The data released Tuesday show a decline in the number of tickets issued by enforcement officers compared with the past three weeks, even as daily case counts have moved back into the triple digits, with 135 new infections reported.

Since enforcement of public health orders can be a challenge for governments that do not want to alienate their population or have orders that are difficult to enforce, Francescutti said to achieve good compliance with public health orders, governments must first earn public trust.

"The sooner you can start sharing what information you have with the public so that the public knows you’re being open and transparent, the more likely they are to want to be part of the team working towards the solution," he said. "But if you let politics get involved, and you try and minimize the severity of what’s actually going on, then the public gets confused. They don’t know if you’re playing games or not playing games, they don’t know when to take you seriously, or not take you seriously."

In the past month, provincial data show 14 tickets have been given to people for failing to self-isolate. Two tickets have been given under the federal Quarantine Act, which requires international travellers to self-isolate on arrival to the country.

Fifty tickets have been given to people for exceeding gathering size limits and seven tickets have been issued to businesses. Another 24 tickets were issued to people not wearing masks in indoor public places.

Rather than step up reactive enforcement efforts — such as ticketing scofflaws — to combat pandemic fatigue and indifference to public health orders, a sustained and persuasive messaging campaign could be launched to proactively improve compliance and build public trust, the doctor said.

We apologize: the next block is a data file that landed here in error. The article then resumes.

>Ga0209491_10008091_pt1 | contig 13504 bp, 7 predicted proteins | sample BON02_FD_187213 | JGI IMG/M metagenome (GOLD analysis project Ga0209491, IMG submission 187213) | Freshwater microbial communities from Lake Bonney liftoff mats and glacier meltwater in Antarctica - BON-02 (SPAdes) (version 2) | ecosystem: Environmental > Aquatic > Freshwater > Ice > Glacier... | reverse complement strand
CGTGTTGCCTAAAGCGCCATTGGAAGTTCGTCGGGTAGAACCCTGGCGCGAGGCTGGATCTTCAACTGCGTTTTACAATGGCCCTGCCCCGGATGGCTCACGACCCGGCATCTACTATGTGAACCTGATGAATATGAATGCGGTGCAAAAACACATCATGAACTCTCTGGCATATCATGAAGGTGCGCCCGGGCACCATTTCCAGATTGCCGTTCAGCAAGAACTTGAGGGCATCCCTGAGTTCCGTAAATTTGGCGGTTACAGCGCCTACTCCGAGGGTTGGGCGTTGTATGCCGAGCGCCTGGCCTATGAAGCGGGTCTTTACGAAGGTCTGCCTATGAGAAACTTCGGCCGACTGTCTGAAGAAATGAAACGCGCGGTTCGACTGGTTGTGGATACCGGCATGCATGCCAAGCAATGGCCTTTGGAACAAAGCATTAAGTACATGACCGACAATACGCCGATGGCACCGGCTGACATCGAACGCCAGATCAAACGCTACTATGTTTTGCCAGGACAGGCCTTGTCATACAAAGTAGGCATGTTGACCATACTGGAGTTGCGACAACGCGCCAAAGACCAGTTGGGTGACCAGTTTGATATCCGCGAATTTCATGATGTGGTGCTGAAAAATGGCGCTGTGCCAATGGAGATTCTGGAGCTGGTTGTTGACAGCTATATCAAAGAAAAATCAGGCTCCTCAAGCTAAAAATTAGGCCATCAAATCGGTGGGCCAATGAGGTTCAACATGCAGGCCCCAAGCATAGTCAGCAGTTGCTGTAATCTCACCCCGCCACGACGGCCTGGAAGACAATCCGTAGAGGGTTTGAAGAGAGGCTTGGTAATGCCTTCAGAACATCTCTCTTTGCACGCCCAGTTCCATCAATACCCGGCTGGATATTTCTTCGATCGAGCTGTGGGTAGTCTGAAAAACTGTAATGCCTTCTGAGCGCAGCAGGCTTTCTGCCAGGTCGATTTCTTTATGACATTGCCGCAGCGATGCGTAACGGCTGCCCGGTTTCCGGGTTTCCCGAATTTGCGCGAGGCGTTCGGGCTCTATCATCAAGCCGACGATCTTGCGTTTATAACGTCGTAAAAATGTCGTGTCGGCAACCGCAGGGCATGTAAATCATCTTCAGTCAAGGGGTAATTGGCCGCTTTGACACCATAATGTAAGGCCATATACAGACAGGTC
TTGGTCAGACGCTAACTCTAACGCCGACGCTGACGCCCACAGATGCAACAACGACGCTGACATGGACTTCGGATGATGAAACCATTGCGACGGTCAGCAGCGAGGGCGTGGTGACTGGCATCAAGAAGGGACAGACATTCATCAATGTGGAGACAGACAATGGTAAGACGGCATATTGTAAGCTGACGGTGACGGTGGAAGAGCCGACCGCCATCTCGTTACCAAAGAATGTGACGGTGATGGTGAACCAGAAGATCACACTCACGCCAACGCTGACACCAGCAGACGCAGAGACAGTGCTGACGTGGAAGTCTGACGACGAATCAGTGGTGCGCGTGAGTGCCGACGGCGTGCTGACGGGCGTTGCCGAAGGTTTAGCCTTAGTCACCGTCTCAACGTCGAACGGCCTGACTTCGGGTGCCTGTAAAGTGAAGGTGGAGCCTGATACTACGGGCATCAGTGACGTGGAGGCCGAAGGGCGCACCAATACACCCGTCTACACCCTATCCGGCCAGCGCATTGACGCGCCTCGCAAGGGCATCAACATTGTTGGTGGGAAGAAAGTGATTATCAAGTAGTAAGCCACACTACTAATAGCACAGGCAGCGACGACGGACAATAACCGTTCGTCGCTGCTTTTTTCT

"You need really high-level catchy, powerful in-your-face campaigns that are sustained over a period of time and that are measured as well," he said.

Dr. Philippe Lagacé-Wiens, a medical microbiologist at the St. Boniface Hospital, said many Manitobans have bought in to the public health interventions introduced since the start of the pandemic last spring.

But as the province considers introducing new or increased restrictions to handle mounting COVID-19 case counts, Lagacé-Wiens said clear messaging accompanied by evidence and data to support the decisions of public health will be necessary to get Manitobans on board.

"So when public health goes on TV and says 'well, we're going to do this,' that won't get buy-in alone," Lagacé-Wiens said. "I think a lot of focus needs to be made on the justification, and there is justification, so it should be out there.

"I think the bottom line is clear, accurate, justifiable messaging. So you need to say why we're doing this, not just, we're doing this, he said. "You need to be authoritative, not authoritarian."

Since last April, the provincial government said 3,683 warnings and 1,159 tickets have been issued in Manitoba.

— with files from Katie May

Danielle Da Silva

Danielle Da Silva

Danielle Da Silva is a general assignment reporter.